Someone from the audience mentioned that it is not easy for common programmers to participate, but Patrick Curran argued that actually the process is really open to everybody and there is no real barrier. Rod Johnson added that open source groups don’t need to explain every little thing, but Cay Horstmann mentioned that it is quite hard for a common person to participate directly in the technical side of things. Stephan Janssen said that he is missing transparency in the whole process.

At this point attendees from the audience argued that specs are hard to read and suggested for an open source code repository, public issue tracker and public mailing lists. Rod Johnson commented that a spec doc cannot tell you if the technology will do the job you want it to.

After a couple of people from the audience mentioned that spec leads need to get out and promote their community, Floyd Marinescu Chief Editor of InfoQ asked if the JCP board has thought of hosting public surveys for a more “democratic approach” of taking decisions. Patrick Curran replied that they haven’t thought of that but he expressed the opinion that with the new collaboration tools that are developed for the next version the the JCP site, people will have more ways to participate.

There were more than a few people from the audience that made negative comments about the choice of Java Modularity over OSGi and how that causes confusion. Patrick Curran defended the choice of Java Modularity by saying that although he is not an expert in the filed there are several technical reasons that lead to this decision.

A spec lead that was it the audience described the difficulties he’s been having in contacting other spec leads and criticized the fact that there is no real way for people between JSRs to interact in an easy and natural way. Patrick Curran agreed that the process is “missing something” and Rod Johnson found the chance to repeat his position that greater openness will help with that too. Also  Cay Horstmann confirmed the problem. When the audience insisted in the fact that there is no good way of communication between spec leads, Rod Johnson mentioned that there is also a problem of well defined scope between the JSRs which makes things harder.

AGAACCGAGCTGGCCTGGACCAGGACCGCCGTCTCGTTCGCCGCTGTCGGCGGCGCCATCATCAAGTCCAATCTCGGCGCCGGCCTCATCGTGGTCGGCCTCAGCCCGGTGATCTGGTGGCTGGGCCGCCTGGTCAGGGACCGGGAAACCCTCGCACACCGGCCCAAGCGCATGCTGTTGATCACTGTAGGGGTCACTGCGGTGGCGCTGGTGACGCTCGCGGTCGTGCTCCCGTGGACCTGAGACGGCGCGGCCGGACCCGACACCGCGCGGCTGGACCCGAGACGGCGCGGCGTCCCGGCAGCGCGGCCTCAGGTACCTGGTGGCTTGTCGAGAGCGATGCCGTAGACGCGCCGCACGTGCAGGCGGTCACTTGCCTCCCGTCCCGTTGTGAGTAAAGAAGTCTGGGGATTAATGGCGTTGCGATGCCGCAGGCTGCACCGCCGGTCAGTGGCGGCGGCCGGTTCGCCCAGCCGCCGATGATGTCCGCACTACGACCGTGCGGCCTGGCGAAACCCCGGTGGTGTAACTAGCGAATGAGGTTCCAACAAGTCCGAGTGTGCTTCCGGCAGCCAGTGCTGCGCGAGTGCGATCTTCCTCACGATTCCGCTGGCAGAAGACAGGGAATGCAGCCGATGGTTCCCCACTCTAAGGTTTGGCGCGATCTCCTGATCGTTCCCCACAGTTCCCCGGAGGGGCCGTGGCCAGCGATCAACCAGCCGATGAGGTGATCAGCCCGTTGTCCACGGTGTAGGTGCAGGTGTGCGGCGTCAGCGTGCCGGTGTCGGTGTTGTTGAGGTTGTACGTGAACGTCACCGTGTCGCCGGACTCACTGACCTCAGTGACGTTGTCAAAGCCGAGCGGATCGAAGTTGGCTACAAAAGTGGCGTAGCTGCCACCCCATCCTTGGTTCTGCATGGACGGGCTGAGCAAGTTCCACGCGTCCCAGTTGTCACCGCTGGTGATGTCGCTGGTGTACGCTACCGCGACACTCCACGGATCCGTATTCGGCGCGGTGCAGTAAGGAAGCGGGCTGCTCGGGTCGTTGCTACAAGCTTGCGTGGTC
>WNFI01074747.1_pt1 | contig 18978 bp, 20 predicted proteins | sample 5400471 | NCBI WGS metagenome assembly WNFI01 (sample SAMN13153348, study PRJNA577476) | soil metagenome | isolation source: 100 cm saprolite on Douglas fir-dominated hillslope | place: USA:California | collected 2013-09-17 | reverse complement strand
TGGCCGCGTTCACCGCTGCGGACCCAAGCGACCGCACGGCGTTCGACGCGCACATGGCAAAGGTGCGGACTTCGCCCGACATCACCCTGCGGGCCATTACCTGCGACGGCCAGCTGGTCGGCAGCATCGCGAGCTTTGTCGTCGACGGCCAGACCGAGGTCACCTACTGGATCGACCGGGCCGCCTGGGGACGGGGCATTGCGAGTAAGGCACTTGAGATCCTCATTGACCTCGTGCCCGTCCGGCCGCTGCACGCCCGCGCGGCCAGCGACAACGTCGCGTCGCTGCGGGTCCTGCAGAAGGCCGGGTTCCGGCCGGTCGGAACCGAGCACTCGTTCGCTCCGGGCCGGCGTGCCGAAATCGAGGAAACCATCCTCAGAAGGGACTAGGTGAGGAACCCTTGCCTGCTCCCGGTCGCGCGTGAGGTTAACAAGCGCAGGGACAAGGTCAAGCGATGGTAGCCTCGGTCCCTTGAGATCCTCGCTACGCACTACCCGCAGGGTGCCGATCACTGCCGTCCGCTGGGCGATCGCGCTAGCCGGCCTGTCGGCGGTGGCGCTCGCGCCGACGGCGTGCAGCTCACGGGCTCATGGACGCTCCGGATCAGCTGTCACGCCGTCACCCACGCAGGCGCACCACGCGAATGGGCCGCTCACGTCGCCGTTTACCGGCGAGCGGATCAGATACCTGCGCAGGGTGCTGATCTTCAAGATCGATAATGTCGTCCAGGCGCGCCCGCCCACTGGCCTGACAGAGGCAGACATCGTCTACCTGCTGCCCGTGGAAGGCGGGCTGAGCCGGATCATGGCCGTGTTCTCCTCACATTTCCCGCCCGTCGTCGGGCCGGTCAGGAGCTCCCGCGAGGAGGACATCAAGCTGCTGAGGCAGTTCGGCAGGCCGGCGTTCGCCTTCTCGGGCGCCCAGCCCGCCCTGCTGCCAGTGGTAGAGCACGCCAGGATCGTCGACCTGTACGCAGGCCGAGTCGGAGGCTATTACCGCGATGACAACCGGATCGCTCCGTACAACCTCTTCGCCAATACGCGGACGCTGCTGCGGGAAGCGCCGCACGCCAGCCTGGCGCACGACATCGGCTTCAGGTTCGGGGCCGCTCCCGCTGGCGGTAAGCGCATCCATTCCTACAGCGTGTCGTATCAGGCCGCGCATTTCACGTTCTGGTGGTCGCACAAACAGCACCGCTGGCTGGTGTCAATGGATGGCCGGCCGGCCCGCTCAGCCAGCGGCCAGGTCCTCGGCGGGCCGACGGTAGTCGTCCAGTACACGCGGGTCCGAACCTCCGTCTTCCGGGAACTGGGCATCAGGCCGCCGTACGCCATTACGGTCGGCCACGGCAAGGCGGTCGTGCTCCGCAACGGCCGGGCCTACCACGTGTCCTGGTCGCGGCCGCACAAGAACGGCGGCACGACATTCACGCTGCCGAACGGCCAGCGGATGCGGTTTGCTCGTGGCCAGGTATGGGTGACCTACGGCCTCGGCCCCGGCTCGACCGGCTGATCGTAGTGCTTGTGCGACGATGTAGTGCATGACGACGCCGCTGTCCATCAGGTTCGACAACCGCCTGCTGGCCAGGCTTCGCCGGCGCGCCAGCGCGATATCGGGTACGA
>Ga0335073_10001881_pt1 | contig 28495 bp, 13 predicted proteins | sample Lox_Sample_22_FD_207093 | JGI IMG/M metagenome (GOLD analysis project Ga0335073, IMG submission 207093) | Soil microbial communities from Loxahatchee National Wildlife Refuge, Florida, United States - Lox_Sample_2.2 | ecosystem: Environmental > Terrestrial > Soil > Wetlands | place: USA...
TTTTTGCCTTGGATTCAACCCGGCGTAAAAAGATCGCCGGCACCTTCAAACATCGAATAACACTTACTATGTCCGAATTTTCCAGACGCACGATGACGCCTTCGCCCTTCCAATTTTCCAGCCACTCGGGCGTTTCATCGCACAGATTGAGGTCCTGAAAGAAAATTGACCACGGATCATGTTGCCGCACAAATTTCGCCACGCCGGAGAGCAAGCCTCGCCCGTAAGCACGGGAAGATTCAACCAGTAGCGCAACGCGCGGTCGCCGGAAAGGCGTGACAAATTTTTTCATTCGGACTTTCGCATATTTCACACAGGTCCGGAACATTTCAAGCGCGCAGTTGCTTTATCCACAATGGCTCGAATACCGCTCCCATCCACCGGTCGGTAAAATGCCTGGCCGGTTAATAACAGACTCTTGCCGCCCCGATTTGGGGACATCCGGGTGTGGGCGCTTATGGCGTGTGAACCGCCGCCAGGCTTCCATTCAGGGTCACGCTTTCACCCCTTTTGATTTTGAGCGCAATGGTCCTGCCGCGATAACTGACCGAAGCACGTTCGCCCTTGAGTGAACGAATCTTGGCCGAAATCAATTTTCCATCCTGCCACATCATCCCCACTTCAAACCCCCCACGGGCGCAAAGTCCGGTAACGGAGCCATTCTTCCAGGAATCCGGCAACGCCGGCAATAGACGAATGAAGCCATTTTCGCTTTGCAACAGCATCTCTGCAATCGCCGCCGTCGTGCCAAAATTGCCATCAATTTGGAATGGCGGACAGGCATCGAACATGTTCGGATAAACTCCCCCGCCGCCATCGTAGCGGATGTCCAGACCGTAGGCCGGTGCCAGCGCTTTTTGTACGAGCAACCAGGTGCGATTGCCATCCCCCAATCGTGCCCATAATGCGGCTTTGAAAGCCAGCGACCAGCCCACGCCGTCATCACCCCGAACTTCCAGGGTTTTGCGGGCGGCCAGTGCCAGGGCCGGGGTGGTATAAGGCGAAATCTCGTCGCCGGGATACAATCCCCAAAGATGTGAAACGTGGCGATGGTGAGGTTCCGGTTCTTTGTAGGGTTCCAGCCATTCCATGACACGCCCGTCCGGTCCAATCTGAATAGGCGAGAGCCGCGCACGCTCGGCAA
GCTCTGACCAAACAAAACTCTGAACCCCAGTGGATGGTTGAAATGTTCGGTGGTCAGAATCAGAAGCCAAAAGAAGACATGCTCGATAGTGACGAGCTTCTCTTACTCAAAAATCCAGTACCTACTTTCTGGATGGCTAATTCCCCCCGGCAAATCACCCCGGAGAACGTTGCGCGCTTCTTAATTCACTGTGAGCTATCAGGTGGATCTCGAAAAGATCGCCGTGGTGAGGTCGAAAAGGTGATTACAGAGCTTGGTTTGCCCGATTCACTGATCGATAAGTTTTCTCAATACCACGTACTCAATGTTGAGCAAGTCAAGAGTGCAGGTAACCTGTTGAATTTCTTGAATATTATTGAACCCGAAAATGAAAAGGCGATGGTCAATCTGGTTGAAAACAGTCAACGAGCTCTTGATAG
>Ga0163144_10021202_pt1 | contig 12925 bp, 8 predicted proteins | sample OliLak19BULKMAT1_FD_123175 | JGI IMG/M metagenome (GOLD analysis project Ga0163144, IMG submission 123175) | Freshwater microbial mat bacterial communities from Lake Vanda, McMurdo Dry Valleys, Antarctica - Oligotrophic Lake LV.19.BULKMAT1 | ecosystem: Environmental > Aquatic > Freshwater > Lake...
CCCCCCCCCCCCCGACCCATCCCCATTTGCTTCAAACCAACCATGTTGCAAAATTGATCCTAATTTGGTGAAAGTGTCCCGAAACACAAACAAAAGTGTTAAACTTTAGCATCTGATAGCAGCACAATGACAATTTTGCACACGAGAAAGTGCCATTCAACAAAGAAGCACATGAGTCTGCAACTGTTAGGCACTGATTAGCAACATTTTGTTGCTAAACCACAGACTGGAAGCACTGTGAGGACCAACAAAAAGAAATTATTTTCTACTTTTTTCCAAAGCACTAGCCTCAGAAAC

After that there were several people from audience that expressed negative feelings about how complicated the paper work is and Patrick Curran had to explained that the legal agreement gives guarantees to the JCP that there will not be legal problems in the future. The discussion circled around this same subject all the way to the end, with the audience asking for easier participation to the JCP and less paper work and the Chair trying to justify the current status. Both InfoWorld and JavaWorld have been covering this aspect of the panel.

With the Community demanding more Openness and Easier Participation from the JCP, it will be interesting to see how the process will evolve.

You can find more information on the JCP right here on InfoQ.